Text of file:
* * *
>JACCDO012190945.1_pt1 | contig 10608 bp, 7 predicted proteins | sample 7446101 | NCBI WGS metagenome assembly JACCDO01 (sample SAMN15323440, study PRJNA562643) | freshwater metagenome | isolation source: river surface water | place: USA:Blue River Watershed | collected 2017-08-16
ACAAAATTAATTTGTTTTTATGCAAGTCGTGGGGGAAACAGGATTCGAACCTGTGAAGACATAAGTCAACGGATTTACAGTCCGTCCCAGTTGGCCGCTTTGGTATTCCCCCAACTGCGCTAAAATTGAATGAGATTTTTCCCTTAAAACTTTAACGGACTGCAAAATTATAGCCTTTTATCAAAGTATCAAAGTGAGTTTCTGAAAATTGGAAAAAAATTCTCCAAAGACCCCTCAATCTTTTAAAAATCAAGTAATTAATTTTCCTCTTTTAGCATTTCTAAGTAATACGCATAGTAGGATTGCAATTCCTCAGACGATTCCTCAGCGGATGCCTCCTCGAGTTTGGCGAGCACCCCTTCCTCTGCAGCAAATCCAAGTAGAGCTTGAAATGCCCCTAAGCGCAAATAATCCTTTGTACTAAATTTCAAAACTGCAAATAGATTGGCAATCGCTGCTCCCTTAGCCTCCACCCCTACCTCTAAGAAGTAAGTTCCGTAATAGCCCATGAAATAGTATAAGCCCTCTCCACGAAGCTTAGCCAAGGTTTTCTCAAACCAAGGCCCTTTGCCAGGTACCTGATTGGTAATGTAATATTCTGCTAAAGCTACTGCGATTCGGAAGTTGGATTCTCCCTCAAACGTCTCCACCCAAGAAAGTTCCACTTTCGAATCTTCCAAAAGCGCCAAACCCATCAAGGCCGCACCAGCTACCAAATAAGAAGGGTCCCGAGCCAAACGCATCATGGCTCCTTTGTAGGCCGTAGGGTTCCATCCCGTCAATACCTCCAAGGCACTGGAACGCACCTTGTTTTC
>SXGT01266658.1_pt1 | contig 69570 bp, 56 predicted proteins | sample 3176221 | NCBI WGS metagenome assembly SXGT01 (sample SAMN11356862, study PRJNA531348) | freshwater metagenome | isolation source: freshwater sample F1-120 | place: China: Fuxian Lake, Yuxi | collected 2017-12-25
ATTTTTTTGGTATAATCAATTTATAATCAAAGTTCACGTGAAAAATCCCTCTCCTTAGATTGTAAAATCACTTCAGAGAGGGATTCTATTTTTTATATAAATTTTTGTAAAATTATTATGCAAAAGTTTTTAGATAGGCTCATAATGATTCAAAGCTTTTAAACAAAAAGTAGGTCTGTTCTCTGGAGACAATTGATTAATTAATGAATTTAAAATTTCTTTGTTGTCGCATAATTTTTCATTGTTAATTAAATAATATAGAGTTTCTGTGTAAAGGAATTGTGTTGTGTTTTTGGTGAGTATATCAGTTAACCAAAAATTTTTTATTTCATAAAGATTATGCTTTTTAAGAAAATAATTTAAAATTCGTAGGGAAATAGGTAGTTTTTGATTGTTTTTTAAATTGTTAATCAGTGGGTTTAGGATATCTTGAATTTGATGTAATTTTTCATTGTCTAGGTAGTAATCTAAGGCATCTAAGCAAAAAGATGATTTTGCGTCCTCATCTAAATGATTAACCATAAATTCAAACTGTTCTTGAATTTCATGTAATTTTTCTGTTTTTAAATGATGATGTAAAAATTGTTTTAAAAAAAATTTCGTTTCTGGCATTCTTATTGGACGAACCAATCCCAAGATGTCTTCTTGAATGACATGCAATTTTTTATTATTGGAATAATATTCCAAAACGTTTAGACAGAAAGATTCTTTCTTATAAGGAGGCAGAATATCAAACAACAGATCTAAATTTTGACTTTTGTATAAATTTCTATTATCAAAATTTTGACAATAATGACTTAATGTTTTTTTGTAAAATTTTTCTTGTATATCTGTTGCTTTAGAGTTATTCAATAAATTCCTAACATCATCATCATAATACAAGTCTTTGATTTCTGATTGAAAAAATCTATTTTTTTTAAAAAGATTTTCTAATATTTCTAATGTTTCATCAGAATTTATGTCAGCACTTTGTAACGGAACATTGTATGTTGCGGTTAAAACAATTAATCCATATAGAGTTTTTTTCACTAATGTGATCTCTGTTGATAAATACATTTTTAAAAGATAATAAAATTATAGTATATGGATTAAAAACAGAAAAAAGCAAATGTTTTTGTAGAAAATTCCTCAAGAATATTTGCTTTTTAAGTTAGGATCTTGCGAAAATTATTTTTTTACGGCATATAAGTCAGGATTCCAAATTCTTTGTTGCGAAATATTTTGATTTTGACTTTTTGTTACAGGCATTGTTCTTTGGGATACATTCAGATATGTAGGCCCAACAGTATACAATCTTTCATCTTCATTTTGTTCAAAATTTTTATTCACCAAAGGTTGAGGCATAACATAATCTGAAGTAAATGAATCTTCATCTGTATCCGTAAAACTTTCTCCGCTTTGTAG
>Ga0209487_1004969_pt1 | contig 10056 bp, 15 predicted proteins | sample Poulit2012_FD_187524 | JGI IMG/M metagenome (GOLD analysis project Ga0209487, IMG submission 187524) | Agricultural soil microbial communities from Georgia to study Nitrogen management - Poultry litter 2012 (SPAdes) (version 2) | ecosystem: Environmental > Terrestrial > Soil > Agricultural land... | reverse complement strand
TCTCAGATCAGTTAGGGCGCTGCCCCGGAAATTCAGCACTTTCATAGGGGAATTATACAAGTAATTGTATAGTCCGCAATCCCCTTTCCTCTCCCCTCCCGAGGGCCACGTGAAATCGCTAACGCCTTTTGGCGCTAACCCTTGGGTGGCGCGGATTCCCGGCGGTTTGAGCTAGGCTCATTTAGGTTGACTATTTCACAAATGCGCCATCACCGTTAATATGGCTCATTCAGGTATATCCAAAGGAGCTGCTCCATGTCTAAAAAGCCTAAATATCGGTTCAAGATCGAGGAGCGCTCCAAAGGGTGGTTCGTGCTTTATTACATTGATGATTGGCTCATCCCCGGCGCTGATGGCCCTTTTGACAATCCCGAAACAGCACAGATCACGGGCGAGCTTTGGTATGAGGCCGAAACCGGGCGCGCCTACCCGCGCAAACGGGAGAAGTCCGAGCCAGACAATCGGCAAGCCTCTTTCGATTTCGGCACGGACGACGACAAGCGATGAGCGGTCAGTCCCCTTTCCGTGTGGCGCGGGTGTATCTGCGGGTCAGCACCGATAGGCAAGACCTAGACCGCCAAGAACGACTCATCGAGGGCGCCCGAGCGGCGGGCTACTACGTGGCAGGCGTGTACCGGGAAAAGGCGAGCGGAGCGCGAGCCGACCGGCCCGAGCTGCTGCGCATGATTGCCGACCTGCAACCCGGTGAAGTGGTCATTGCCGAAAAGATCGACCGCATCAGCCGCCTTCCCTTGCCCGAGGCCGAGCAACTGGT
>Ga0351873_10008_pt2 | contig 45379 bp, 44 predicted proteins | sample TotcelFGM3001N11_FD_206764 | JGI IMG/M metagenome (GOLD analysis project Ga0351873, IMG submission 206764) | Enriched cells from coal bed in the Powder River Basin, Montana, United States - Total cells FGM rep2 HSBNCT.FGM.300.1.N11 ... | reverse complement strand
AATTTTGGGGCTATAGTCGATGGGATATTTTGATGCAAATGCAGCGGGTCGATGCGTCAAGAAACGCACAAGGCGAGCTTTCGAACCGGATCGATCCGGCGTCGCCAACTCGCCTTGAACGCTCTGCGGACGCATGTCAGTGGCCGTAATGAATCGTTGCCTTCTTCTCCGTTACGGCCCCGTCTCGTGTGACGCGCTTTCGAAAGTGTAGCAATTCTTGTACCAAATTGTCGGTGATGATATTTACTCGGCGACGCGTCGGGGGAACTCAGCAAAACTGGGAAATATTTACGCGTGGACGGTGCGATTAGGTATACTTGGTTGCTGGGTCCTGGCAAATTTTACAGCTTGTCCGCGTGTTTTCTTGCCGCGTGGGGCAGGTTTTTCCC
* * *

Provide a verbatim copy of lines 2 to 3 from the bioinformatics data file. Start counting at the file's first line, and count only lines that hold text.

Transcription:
ACAAAATTAATTTGTTTTTATGCAAGTCGTGGGGGAAACAGGATTCGAACCTGTGAAGACATAAGTCAACGGATTTACAGTCCGTCCCAGTTGGCCGCTTTGGTATTCCCCCAACTGCGCTAAAATTGAATGAGATTTTTCCCTTAAAACTTTAACGGACTGCAAAATTATAGCCTTTTATCAAAGTATCAAAGTGAGTTTCTGAAAATTGGAAAAAAATTCTCCAAAGACCCCTCAATCTTTTAAAAATCAAGTAATTAATTTTCCTCTTTTAGCATTTCTAAGTAATACGCATAGTAGGATTGCAATTCCTCAGACGATTCCTCAGCGGATGCCTCCTCGAGTTTGGCGAGCACCCCTTCCTCTGCAGCAAATCCAAGTAGAGCTTGAAATGCCCCTAAGCGCAAATAATCCTTTGTACTAAATTTCAAAACTGCAAATAGATTGGCAATCGCTGCTCCCTTAGCCTCCACCCCTACCTCTAAGAAGTAAGTTCCGTAATAGCCCATGAAATAGTATAAGCCCTCTCCACGAAGCTTAGCCAAGGTTTTCTCAAACCAAGGCCCTTTGCCAGGTACCTGATTGGTAATGTAATATTCTGCTAAAGCTACTGCGATTCGGAAGTTGGATTCTCCCTCAAACGTCTCCACCCAAGAAAGTTCCACTTTCGAATCTTCCAAAAGCGCCAAACCCATCAAGGCCGCACCAGCTACCAAATAAGAAGGGTCCCGAGCCAAACGCATCATGGCTCCTTTGTAGGCCGTAGGGTTCCATCCCGTCAATACCTCCAAGGCACTGGAACGCACCTTGTTTTC
>SXGT01266658.1_pt1 | contig 69570 bp, 56 predicted proteins | sample 3176221 | NCBI WGS metagenome assembly SXGT01 (sample SAMN11356862, study PRJNA531348) | freshwater metagenome | isolation source: freshwater sample F1-120 | place: China: Fuxian Lake, Yuxi | collected 2017-12-25